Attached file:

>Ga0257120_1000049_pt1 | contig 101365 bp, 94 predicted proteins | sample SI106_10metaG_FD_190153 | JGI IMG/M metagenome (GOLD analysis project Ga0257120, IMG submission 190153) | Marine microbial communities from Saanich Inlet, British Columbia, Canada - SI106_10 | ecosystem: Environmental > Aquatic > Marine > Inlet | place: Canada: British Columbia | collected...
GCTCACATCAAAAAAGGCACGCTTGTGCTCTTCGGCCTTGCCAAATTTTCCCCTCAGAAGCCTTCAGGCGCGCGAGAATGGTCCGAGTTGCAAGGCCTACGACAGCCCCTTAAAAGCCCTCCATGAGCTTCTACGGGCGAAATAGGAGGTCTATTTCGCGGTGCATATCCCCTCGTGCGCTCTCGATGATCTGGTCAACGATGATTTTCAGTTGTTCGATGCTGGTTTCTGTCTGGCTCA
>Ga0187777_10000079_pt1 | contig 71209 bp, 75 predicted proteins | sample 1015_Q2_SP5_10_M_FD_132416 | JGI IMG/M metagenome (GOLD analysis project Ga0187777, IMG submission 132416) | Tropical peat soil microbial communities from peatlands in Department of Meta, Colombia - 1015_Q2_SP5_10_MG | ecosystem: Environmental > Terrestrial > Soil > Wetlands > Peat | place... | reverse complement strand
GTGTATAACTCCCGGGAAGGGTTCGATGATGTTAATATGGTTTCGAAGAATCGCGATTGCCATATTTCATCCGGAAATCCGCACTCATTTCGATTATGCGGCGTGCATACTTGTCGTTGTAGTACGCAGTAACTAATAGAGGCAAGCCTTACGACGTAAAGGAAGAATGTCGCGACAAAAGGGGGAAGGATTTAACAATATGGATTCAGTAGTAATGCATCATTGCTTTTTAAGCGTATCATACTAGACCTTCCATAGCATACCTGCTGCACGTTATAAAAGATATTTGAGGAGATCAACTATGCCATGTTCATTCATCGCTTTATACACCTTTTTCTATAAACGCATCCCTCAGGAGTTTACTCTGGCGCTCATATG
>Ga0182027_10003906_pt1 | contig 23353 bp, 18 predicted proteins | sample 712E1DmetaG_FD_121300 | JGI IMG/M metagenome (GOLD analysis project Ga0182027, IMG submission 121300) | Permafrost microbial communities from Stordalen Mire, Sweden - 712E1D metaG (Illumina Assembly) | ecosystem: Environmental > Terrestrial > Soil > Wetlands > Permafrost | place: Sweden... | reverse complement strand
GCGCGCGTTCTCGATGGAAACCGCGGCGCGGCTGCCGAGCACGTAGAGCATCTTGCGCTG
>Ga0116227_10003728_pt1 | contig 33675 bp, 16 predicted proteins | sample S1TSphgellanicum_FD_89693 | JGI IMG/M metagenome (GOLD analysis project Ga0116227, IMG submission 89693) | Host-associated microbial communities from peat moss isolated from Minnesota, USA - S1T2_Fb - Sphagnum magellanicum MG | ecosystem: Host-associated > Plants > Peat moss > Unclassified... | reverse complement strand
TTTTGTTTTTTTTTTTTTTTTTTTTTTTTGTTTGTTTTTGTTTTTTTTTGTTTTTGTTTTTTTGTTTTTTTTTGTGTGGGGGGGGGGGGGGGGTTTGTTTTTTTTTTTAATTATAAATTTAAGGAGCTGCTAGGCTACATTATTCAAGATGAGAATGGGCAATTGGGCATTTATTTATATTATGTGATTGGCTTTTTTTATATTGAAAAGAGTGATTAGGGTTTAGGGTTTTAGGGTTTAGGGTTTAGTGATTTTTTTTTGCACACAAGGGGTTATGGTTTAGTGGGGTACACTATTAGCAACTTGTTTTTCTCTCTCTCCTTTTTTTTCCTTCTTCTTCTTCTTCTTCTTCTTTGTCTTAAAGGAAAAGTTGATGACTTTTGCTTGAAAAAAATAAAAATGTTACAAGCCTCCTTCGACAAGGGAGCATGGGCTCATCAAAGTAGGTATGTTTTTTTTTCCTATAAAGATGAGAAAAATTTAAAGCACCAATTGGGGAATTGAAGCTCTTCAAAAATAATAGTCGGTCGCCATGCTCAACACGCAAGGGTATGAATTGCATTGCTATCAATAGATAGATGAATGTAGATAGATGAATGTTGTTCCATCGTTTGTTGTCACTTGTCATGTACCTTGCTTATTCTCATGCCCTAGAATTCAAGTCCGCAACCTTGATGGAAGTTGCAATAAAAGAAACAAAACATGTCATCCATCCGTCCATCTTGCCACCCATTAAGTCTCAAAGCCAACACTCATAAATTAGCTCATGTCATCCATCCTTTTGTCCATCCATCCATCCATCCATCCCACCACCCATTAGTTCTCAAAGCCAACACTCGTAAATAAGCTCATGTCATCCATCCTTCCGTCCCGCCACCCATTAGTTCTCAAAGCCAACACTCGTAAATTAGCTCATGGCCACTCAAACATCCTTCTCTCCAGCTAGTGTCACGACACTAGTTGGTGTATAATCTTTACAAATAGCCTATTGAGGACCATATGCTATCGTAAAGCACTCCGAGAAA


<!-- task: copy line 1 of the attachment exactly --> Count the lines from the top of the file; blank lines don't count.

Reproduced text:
>Ga0257120_1000049_pt1 | contig 101365 bp, 94 predicted proteins | sample SI106_10metaG_FD_190153 | JGI IMG/M metagenome (GOLD analysis project Ga0257120, IMG submission 190153) | Marine microbial communities from Saanich Inlet, British Columbia, Canada - SI106_10 | ecosystem: Environmental > Aquatic > Marine > Inlet | place: Canada: British Columbia | collected...